Lo Feo de Este Mundo I (from "Homage to Quevedo") by Jose Luis Cuevas

Lo Feo de Este Mundo I (from Homage to Quevedo) by Jose Luis Cuevas

Lo Feo de Este Mundo I (from "Homage to Quevedo")

Jose Luis Cuevas

Title

Lo Feo de Este Mundo I (from "Homage to Quevedo")

 
Artist
Year
1969  
Technique
color lithograph 
Image Size
22 1/2 x 30" image and paper size 
Signature
pencil, lower right 
Edition Size
3 of 100  
Annotations
pencil signed and editioned; titled in reverse within image. 
Reference
Collectors Press 162 
Paper
antique-white Crisbrook Watermark, wove. 
State
published 
Publisher
Collectors Press, San Francisco (chop) 
Inventory ID
17556 
Price
SOLD
Description

“Lo Feo de Este Mundo I” translates to “The Ugly of This World”. Cuevas depicts the gates of hell where a “holy” man wearing a mitre, lounges with a list of names beneath his elbow, checking the peasants who stand before him, who are awaiting to find out their fate. In the background a figure is about to enter a dark space.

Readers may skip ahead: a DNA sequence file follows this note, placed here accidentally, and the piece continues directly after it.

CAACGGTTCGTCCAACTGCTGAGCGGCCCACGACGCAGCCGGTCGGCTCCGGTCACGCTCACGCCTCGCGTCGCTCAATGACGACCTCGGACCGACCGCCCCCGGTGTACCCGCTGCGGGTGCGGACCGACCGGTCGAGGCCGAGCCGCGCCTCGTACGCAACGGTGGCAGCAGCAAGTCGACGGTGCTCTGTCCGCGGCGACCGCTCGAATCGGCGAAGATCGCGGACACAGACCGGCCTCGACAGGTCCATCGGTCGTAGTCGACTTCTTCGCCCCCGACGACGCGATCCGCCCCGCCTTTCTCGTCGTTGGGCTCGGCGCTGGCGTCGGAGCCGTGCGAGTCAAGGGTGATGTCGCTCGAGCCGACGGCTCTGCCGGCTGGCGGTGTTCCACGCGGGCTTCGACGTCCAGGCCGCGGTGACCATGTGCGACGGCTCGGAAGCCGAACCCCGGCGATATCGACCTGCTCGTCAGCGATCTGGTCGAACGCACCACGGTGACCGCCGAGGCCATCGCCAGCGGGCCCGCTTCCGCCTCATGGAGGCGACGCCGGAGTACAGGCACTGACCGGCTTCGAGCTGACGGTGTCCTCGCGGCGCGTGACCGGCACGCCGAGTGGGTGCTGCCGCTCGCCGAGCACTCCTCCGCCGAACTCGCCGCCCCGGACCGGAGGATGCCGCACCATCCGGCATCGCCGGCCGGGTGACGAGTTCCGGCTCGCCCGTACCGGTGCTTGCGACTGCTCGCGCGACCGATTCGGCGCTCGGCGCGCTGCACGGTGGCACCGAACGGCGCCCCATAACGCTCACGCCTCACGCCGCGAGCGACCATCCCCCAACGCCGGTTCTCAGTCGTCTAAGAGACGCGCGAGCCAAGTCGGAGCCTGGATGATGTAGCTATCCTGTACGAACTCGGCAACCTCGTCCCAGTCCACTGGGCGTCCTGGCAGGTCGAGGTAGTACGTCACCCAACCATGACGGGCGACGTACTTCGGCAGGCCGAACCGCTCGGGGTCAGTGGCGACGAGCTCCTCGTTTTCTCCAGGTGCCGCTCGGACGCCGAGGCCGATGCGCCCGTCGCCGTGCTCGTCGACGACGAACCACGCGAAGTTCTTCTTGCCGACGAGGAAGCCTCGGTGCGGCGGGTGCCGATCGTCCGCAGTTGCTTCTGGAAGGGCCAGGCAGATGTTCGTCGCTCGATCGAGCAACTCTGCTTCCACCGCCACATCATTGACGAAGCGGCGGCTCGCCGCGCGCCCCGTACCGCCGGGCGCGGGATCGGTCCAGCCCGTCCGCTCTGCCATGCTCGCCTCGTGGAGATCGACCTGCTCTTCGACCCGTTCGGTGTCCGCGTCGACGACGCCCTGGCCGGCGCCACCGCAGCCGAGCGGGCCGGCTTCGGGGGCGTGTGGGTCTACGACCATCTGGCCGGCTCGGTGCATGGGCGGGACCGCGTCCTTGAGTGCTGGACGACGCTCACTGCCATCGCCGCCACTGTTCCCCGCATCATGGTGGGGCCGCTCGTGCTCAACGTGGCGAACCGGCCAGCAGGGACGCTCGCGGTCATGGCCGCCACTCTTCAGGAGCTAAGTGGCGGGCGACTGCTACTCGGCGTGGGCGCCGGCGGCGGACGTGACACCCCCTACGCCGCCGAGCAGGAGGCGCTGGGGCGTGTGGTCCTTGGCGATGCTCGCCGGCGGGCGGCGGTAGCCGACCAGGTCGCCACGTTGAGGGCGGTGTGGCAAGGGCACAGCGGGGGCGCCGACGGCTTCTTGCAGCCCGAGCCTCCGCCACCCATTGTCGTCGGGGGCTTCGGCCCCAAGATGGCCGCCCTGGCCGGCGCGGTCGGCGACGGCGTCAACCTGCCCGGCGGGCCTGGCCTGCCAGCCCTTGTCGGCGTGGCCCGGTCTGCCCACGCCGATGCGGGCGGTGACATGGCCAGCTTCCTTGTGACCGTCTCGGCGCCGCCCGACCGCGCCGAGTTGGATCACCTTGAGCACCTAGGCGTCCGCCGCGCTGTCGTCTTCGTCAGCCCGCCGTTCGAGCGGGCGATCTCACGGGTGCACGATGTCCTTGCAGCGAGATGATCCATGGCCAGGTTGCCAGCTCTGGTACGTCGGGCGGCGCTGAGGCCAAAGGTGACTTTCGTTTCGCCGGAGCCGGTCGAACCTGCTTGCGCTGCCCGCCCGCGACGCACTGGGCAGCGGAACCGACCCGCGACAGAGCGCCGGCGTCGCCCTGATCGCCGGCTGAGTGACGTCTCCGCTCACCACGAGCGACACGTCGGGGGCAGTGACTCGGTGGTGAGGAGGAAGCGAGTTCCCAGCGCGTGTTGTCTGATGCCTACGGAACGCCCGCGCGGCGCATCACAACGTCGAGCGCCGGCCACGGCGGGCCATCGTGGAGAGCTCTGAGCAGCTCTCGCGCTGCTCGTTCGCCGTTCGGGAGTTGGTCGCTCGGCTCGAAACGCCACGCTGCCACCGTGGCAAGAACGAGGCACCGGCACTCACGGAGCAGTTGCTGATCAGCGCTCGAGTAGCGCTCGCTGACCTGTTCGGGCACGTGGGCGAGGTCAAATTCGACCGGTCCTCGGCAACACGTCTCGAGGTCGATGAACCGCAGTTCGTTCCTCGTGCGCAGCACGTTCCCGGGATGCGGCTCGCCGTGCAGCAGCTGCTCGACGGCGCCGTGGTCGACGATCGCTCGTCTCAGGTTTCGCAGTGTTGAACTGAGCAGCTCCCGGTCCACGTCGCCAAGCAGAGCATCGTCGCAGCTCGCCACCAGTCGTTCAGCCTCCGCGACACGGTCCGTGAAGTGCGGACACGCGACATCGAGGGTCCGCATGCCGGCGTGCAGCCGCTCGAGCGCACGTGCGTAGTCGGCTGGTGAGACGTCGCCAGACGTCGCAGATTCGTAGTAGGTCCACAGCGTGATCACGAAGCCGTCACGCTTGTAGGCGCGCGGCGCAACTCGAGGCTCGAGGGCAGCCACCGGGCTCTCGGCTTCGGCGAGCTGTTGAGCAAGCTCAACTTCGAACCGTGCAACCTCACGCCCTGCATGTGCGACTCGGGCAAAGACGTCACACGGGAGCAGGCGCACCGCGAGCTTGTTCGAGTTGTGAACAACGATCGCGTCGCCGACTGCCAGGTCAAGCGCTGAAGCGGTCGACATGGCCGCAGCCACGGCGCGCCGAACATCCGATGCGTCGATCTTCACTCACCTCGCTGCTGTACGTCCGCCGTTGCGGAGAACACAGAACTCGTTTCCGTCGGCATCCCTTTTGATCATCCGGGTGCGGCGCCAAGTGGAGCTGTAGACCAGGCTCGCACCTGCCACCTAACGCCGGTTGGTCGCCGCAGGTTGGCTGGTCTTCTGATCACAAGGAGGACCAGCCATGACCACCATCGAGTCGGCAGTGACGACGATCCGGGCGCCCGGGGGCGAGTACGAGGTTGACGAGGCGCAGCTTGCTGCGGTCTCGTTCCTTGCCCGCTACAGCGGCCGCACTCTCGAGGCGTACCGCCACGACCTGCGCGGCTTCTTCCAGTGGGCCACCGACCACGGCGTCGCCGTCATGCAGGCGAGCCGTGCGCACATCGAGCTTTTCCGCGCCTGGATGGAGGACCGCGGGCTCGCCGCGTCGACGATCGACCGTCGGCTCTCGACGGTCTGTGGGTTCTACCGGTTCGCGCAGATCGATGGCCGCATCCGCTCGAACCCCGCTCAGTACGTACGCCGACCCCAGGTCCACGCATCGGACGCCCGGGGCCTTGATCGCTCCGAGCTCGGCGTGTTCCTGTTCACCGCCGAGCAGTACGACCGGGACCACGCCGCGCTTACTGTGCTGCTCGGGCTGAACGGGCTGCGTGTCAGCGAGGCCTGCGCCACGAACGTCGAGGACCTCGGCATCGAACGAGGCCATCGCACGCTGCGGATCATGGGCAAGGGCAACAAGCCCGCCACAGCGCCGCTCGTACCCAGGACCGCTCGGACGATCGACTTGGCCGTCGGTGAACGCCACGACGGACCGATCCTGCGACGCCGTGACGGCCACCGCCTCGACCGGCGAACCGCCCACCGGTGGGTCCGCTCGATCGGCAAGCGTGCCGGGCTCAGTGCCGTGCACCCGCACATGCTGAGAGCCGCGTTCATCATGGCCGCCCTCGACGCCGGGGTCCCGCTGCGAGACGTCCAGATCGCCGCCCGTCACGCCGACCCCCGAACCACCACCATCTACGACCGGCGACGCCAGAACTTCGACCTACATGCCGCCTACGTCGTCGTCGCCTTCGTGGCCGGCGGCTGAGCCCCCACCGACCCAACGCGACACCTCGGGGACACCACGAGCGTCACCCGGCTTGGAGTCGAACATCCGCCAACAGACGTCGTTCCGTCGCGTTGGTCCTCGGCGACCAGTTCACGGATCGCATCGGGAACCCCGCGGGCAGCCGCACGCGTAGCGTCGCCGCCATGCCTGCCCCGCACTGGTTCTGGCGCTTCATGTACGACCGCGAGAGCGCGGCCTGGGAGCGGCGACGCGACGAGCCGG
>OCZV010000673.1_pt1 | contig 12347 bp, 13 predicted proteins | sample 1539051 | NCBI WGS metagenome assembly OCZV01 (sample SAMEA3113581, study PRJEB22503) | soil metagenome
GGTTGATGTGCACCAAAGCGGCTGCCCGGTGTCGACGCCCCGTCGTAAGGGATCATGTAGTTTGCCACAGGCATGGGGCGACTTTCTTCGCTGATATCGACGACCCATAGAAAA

This image a one of 16 published in a portfolio titled “Homage to Quevedo”, published and printed in San Francisco by Collectors Press in 1969.

Spanish satirist Francisco de Quevedo (1580-1645), who was born to nobility, has been labeled “Spain’s Jonathan Swift” for his critique of the established aristocracy’s grip on the common man. He was accused by King Philip IV, of placing a copy of his “Carta a Luis XIII” beneath the king’s napkin, leading to his arrest and imprisonment, which affected his health and ultimately ended his life.

Quevedo's poems “Suenos” (Dreams) are a Goya-like nightmare where people of every class and trade are castigated without mercy and are driven to their personal hells. Quevedo commented:

“Upon the whole matter, the policy of hell is admirable, where every man has his place, according to his condition."